Informed patient counseling and the effect on PSA testing


We know that a family history of prostate cancer and the presence of certain genetic/genomic markers are associated with increased risk for prostate cancer in general and for some types of clinically significant prostate cancer in particular. We also know that:

  • PSA testing may lead to a reduction in prostate cancer-specific mortality rates, but also leads to the unnecessary diagnosis of many cases of indolent cancer.
  • Well targeted application of PSA testing may be able to minimize unnecessary biopsies and diagnosis of indolent prostate cancer.

In a new paper by Turner et al. in the journal Cancer, the authors report data from a randomized trial designed to explore whether patient counseling based on family history alone or based on family history and individual genetic risk data would affect patient attitudes to PSA testing and related factors.

The trial enrolled 700 men aged between 40 and 49 years of age who had never previously had a PSA test. (Alas, this was an entirely “white” sample group, and so this study really needs to be repeated in a comparable group of African-American males.)

Here are the basic study data:

  • Patients were randomly assigned to
    • Counseling based on family history alone (the FH arm) or to
    • Genetic testing and counseling based on family history and the patient’s personal genetic risk score (the FH + GRS arm)
  • At 3 months after counseling
    • There were no significant differences in the rates of PSA testing between the two arms
      • 2.1 percent in the FH arm
      • 4.5 percent in the FH + GRS arm
    • PSA testing rates increased significantly with given risk in the FH + GRS arm.
  • Similar results were observed for
    • Discussions with physicians at 3 months post-counseling
    • PSA testing at 3 years post-counseling.
  • Average anxiety levels decreased after individual cancer risk information was provided to the patients (P = 0.0007), with no differences between the men in the FH and the FH + GRS arms of the study.

The authors believe that this is the first randomized trial of multimarker genomic testing to report genomic targeting of cancer testing.

They also conclude that there was little evidence of concern about excess anxiety or over-use/under-use of PSA testing when multimarker genetic risk-based information was provided to individual patients.

Of course the costs associated with relevant genetic testing and counseling are significant, and some careful economic assessment would be needed before anyone could suggest that this type of genetic testing and counseling could be provided to every man in his 40s. That would be an expensive proposition, and the currently available pool of qualified genetic counselors is not very large.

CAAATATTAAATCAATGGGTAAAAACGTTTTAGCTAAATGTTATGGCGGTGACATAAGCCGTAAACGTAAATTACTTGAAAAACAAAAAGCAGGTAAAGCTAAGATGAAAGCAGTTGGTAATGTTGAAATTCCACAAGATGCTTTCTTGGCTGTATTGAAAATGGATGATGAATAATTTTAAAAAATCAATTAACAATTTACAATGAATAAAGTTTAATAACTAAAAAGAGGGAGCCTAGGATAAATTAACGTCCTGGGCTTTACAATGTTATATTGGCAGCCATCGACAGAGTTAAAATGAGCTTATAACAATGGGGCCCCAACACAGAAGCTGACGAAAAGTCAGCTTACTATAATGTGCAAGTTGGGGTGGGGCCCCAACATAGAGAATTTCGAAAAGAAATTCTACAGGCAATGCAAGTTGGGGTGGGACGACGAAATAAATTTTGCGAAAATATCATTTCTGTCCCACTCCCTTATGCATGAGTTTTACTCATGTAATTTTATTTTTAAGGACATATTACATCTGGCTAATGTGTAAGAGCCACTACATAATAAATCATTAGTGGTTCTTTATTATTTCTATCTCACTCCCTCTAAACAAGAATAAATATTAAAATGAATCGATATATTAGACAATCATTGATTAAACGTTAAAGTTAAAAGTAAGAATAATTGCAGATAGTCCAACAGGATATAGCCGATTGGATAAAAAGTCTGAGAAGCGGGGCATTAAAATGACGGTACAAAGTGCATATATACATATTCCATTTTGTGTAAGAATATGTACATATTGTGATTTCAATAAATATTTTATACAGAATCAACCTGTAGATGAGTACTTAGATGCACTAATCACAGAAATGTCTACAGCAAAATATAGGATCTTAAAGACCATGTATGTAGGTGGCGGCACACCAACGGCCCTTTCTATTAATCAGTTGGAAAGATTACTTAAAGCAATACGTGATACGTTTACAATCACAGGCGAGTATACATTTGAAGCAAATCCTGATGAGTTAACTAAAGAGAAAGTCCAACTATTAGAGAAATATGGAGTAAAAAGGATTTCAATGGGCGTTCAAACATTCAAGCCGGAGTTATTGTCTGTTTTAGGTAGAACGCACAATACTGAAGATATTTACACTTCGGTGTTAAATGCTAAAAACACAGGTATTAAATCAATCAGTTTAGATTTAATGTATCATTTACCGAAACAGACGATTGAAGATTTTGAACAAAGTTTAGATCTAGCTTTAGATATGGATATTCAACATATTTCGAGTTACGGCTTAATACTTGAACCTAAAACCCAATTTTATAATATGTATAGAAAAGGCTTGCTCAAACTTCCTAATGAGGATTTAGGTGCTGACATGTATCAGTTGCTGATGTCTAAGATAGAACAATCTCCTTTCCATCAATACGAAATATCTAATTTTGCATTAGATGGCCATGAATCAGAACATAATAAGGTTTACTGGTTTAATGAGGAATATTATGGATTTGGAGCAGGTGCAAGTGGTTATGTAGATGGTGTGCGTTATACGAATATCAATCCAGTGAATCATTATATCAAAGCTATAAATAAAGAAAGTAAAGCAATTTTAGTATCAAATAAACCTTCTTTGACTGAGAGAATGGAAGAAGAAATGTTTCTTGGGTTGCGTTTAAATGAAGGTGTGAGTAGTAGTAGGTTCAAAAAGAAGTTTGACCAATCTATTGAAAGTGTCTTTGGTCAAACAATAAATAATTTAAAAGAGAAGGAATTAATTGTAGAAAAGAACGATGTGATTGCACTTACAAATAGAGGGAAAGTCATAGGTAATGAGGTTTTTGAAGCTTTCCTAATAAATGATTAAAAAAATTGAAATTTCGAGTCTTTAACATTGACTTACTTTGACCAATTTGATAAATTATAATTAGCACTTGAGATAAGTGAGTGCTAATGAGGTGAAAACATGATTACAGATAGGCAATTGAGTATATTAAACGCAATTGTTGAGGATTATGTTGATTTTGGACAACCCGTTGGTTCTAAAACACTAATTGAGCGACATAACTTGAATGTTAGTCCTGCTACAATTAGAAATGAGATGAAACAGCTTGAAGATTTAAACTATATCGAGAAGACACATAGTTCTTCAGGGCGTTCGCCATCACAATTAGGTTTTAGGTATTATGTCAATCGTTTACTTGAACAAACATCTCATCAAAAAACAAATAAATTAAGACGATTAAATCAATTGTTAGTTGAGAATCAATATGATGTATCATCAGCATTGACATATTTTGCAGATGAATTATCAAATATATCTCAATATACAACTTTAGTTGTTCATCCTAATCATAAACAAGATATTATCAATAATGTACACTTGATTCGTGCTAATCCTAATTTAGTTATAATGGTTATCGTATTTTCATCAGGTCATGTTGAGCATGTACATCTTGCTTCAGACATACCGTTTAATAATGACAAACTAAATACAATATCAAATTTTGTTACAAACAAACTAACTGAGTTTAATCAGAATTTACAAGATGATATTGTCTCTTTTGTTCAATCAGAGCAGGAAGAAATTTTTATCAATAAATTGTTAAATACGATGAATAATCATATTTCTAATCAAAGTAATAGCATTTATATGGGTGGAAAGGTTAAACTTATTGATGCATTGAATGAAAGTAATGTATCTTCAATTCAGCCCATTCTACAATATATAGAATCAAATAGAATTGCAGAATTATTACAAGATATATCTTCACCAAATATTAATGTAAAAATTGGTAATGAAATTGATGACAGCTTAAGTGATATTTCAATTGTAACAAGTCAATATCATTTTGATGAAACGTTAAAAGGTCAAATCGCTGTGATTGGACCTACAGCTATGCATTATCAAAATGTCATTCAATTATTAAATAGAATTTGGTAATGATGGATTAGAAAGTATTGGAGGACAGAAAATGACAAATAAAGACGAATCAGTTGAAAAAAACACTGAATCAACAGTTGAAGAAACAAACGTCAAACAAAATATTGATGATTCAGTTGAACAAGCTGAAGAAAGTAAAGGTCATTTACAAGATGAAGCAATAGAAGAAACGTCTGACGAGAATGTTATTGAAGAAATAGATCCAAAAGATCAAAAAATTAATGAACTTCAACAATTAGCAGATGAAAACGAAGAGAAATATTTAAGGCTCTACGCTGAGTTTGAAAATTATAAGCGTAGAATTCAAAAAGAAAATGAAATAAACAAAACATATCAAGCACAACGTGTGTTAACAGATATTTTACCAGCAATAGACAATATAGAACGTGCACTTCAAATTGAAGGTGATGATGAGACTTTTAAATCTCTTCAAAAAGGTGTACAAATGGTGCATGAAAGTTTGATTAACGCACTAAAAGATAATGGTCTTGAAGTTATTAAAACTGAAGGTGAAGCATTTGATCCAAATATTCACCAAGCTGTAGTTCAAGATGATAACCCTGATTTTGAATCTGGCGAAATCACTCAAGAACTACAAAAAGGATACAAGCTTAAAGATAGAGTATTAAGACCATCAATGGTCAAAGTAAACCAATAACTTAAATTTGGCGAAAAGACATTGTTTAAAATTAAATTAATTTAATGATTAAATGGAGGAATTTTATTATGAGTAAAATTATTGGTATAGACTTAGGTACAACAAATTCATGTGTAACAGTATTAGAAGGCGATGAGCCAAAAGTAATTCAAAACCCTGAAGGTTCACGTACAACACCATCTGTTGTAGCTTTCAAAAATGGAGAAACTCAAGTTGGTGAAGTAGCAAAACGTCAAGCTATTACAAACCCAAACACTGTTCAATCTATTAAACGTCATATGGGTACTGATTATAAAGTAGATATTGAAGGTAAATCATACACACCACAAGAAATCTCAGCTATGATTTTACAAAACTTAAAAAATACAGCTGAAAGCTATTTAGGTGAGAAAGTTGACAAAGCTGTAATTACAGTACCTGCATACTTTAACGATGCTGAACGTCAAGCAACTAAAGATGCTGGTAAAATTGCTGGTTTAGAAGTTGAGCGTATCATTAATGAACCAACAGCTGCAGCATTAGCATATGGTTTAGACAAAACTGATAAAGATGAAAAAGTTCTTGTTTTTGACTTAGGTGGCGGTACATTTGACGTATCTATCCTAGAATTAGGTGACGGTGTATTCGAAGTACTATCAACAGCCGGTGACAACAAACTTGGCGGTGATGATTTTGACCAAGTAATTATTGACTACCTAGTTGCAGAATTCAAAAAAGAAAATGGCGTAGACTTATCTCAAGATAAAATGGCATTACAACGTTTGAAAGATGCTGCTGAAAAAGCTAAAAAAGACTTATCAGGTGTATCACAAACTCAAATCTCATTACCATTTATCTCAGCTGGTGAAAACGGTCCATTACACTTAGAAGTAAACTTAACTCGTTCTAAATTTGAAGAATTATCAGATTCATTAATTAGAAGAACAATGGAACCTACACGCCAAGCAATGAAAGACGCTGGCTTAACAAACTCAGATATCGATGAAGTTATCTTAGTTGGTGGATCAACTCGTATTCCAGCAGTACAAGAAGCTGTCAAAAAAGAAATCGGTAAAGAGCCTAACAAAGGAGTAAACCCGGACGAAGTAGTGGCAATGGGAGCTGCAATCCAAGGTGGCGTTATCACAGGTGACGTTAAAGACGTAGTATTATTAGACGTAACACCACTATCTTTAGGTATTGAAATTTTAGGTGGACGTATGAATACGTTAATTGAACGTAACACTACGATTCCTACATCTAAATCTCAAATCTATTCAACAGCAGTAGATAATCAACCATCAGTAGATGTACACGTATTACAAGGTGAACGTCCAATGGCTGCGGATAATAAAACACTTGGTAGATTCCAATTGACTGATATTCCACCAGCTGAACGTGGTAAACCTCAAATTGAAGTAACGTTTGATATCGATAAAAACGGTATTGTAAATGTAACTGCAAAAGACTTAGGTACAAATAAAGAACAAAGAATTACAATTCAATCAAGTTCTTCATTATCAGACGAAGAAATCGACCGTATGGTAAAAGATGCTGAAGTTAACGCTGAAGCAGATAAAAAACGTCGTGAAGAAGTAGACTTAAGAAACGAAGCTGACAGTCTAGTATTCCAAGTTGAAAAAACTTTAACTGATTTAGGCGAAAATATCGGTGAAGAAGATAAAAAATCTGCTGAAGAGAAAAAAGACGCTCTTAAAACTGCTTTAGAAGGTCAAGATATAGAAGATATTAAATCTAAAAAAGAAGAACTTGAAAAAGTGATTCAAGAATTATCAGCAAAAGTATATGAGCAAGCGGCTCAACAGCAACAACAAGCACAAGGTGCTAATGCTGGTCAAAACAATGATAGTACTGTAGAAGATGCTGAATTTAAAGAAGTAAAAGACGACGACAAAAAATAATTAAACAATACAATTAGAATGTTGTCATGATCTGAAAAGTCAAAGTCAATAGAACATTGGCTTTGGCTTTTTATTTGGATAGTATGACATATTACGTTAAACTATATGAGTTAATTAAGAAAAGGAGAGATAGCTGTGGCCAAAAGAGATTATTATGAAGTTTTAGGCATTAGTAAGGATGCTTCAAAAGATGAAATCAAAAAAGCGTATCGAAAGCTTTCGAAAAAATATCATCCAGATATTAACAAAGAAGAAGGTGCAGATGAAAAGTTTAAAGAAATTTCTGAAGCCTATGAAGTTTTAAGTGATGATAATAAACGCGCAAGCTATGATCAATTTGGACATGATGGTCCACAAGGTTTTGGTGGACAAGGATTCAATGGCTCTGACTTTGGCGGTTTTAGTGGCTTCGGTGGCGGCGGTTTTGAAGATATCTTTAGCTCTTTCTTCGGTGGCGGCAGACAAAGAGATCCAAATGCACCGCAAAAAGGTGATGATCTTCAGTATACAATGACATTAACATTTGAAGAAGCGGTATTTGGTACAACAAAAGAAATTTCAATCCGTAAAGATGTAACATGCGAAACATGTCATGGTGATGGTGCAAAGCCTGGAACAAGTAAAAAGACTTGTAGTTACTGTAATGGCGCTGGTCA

3 Responses

  1. “We also know that:

    — PSA testing may lead to a reduction in prostate cancer-specific mortality rates,”

    You forgot to mention: but such reduction is highly inconsistent from country to country and the trial data regarding treatments from the couple of countries showing a reduction is not fully disclosed. You also forgot to mention that PSA testing has failed to show a reduction in overall mortality anywhere.

    “but also leads to the unnecessary diagnosis of many cases of indolent cancer”

    Indeed. It detects lots more prostate cancers (contamination notwithstanding) but all those additional detections and subsequent treatments don’t save any additional lives.

    Your ongoing biased comments about PSA screening are clear.

  2. Dear David:

    Well that’s a first … I am usually accused of being anti-PSA screening … and that is true … I am not in any way in favor of mass, population-based PSA screening. On the other hand, I am in favor of the use of PSA testing to identify risk among men with known risk factors for prostate cancer. You might like to note that I didn’t use the word “screening” once in the prior commentary.

    I would also point out that I wrote (with very deliberate care) that “PSA testing may lead to a reduction in prostate cancer-specific mortality rates”, not that it does.

  3. Dear David:

    Well that’s first … I am usually accused of being anti-PSA screening … and that is true … I am not in any way in favor of mass, population-based PSA screening. On the other hand, I am in favor of the use of PSA testing to identify risk among men with known risk factors for prostate cancer. You might like to note that I didn’t use the word “screening” once in the prior commentary.

    I would also point out that I wrote (with very deliberate care) that “PSA testing may lead to a reduction in prostate cancer-specific mortality rates”, not that it does.

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